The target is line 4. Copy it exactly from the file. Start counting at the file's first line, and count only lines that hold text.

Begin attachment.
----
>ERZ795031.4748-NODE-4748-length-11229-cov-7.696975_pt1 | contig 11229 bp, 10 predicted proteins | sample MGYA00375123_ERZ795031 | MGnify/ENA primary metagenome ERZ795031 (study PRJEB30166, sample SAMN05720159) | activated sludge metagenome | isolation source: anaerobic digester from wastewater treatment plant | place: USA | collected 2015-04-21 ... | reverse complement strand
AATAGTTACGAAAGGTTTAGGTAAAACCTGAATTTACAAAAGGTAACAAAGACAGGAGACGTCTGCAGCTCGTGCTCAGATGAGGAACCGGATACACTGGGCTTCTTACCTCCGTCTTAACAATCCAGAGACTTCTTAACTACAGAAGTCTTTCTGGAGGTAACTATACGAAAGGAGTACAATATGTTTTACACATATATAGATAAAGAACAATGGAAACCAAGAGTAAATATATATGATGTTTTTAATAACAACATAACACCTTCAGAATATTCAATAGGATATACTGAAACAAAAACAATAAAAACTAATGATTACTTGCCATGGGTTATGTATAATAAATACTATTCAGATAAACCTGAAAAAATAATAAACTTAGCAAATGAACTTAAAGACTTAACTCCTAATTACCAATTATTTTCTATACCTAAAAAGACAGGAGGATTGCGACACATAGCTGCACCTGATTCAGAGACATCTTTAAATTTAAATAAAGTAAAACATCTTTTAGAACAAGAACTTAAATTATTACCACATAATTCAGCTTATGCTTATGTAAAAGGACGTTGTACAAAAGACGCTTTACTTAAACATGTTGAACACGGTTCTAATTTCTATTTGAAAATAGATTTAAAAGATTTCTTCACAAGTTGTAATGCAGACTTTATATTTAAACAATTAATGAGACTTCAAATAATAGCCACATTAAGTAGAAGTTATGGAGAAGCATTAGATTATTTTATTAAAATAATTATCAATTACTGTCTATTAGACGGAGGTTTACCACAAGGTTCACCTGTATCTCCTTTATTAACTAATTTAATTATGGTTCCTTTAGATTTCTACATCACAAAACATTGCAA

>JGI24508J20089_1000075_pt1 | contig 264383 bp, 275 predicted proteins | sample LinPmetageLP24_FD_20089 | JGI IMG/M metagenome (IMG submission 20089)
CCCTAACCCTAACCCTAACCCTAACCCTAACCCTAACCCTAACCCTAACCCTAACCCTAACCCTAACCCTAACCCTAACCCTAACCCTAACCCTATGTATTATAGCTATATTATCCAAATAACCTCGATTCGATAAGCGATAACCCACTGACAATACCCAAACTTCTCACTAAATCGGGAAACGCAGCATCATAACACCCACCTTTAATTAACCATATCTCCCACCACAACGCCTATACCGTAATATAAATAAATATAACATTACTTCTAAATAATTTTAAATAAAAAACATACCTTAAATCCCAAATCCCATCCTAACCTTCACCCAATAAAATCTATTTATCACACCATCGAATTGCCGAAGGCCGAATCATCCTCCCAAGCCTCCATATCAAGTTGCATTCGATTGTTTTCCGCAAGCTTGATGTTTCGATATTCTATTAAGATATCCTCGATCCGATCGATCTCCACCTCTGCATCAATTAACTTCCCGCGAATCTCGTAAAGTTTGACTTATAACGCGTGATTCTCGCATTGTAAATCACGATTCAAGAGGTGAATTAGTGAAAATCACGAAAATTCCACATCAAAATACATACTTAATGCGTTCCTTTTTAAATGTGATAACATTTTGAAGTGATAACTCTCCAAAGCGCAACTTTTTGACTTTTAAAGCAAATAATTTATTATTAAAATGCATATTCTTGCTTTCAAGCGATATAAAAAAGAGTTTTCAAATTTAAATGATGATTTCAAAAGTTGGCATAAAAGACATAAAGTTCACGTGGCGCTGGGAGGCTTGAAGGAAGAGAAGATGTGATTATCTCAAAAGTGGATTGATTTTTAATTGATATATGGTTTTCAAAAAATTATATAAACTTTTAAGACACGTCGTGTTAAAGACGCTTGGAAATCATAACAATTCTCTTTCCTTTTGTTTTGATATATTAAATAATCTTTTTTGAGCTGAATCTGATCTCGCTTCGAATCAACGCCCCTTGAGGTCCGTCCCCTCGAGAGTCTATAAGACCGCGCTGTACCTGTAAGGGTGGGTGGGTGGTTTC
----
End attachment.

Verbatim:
CCCTAACCCTAACCCTAACCCTAACCCTAACCCTAACCCTAACCCTAACCCTAACCCTAACCCTAACCCTAACCCTAACCCTAACCCTAACCCTATGTATTATAGCTATATTATCCAAATAACCTCGATTCGATAAGCGATAACCCACTGACAATACCCAAACTTCTCACTAAATCGGGAAACGCAGCATCATAACACCCACCTTTAATTAACCATATCTCCCACCACAACGCCTATACCGTAATATAAATAAATATAACATTACTTCTAAATAATTTTAAATAAAAAACATACCTTAAATCCCAAATCCCATCCTAACCTTCACCCAATAAAATCTATTTATCACACCATCGAATTGCCGAAGGCCGAATCATCCTCCCAAGCCTCCATATCAAGTTGCATTCGATTGTTTTCCGCAAGCTTGATGTTTCGATATTCTATTAAGATATCCTCGATCCGATCGATCTCCACCTCTGCATCAATTAACTTCCCGCGAATCTCGTAAAGTTTGACTTATAACGCGTGATTCTCGCATTGTAAATCACGATTCAAGAGGTGAATTAGTGAAAATCACGAAAATTCCACATCAAAATACATACTTAATGCGTTCCTTTTTAAATGTGATAACATTTTGAAGTGATAACTCTCCAAAGCGCAACTTTTTGACTTTTAAAGCAAATAATTTATTATTAAAATGCATATTCTTGCTTTCAAGCGATATAAAAAAGAGTTTTCAAATTTAAATGATGATTTCAAAAGTTGGCATAAAAGACATAAAGTTCACGTGGCGCTGGGAGGCTTGAAGGAAGAGAAGATGTGATTATCTCAAAAGTGGATTGATTTTTAATTGATATATGGTTTTCAAAAAATTATATAAACTTTTAAGACACGTCGTGTTAAAGACGCTTGGAAATCATAACAATTCTCTTTCCTTTTGTTTTGATATATTAAATAATCTTTTTTGAGCTGAATCTGATCTCGCTTCGAATCAACGCCCCTTGAGGTCCGTCCCCTCGAGAGTCTATAAGACCGCGCTGTACCTGTAAGGGTGGGTGGGTGGTTTC